Browsing by Subject "kamppailulajit"

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  • Puustinen, Kai (2000)
    Work concentrates on the reasons and demands behind a successful internationalization of a sport and government's role behind the success. Two cases in this study are Judo and Taekwondo. They both are oriental martial arts which have become to a sport. Governments have been supporting both of the studied cases. How that support has been done and how it has been helping the sports to become international sports are the main issues of this research. The method used in the research is called understanding explaining. It is qualitative, explaining and partly empirical. The main part of the knowledge comes from the interviews made during March 27th, 1997 and March 24th, 1998. Nationalism is one main issue in the framework of the study. Nationalism and it's connections to the sports have also been taken under closer surveillance in this work. Nationalism in sports is a very important issue to understand before the actions of the governments within the sports studied are presented. After the framework both of the studied sports histories are introduced and then the comparison of the cases is made. Last part of the work concentrates to the benefits for the government from supporting the sports and after this few conclusions are made. As a result of the study, a new model to picture the development of the internationalization process - Seven Step -model - is introduced. The role of the government in both cases is clearly seen. The connection to the daily international politics of the countries studied is also pointed out.
  • Kylmälä, Julia (Helsingin yliopisto, 2020)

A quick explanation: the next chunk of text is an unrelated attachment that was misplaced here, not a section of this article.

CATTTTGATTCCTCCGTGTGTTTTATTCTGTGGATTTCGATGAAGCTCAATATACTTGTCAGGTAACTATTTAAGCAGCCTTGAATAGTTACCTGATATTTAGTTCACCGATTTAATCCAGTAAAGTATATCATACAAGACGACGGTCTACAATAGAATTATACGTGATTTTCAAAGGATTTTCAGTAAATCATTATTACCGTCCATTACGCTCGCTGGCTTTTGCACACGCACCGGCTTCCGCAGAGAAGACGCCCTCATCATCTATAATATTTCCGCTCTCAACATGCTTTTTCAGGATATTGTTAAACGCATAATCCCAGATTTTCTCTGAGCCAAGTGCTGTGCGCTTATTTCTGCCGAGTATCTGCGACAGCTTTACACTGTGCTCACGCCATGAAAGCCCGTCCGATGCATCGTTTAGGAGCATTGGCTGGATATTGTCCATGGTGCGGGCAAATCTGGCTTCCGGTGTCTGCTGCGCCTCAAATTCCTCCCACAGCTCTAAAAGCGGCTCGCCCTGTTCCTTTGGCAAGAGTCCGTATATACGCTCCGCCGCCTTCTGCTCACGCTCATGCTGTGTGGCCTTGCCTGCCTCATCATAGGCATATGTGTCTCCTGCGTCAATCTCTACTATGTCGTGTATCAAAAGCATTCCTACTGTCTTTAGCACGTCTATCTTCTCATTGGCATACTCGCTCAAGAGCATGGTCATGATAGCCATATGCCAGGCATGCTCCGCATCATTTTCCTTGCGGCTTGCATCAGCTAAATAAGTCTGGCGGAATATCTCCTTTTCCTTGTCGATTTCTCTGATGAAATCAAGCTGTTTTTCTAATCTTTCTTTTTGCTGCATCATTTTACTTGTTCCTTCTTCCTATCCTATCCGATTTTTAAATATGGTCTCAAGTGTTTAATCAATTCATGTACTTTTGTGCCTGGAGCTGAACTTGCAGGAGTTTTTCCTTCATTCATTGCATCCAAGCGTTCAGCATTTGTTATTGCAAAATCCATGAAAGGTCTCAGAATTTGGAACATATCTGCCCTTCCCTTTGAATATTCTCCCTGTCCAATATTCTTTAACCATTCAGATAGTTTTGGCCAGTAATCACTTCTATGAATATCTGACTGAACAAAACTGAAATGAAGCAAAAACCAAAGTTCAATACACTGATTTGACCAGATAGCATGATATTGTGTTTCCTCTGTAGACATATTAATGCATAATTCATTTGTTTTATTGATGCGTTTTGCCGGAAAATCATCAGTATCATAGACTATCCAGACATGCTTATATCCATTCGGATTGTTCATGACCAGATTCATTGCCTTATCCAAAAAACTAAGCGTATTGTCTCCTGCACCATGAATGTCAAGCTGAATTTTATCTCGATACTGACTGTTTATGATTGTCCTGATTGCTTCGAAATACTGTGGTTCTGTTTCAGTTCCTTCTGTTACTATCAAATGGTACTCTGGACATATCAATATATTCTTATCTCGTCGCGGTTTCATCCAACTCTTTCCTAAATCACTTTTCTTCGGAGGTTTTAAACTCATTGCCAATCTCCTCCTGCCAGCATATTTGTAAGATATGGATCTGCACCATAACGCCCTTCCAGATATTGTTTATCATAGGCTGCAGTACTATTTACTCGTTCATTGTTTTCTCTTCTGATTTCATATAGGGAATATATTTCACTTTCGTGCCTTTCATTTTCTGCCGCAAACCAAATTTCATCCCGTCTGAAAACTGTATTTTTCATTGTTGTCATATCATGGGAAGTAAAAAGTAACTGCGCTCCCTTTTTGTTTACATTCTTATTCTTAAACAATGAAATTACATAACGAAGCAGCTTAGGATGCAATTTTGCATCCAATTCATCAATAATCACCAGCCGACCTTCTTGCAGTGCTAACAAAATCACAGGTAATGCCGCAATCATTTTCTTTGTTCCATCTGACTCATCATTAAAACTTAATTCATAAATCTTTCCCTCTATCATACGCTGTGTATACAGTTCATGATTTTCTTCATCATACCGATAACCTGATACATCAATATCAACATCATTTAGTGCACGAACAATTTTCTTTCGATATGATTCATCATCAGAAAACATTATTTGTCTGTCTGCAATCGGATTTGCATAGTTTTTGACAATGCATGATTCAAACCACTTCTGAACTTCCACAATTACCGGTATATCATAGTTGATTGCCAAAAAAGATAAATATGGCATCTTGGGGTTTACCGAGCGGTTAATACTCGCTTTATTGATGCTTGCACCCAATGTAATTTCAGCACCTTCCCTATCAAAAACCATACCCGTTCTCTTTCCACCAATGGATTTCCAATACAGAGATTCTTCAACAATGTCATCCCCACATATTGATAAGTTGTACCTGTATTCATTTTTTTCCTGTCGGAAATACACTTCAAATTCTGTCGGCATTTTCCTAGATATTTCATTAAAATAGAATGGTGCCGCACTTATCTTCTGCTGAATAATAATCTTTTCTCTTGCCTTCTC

The aim of this thesis is to investigate the effects of the first hit in a round of mixed martial arts competition. The theoretical background comes from theories of psychological momentum. Following these theories, if the first hit is a robust starting point for positive and/or negative psychological momentum, the effect should show in the amount of hitting following the first attack. Perspectives for both self defence and combat sports are considered. Psychological momentum as a phenomenon remains controversial. It has previously been investigated in sports contexts where the opposing player’s actions have an effect on the other player. In a mixed martial arts match that effect is more immediate due to the physical proximity of the fighters to each other. Data was gathered both by viewing Ultimate Fighting Championships matches and from the Fight Metric website, which holds records for all Ultimate Fighting Championships matches. The data consists of a total of 104 matches. A series of linear mixed models is fitted to predict the first attacker’s total strikes based on the opponent’s reaction, and a contrast analysis is used to compare the conditions based on reaction. The main result is that on the third round of the match, if the fighter who hits first is blocked, he or she will hit more during that round. The conclusion is that the fighter attacking first strikes more if his or her attack is blocked, but only on the third round. While this implies that the third round is different from the first two, the reason for that is unclear. This finding can be used to inform combat sports coaches’ strategies, and should motivate further investigations to the significance of the first attack in both self defence situations and in combat sports.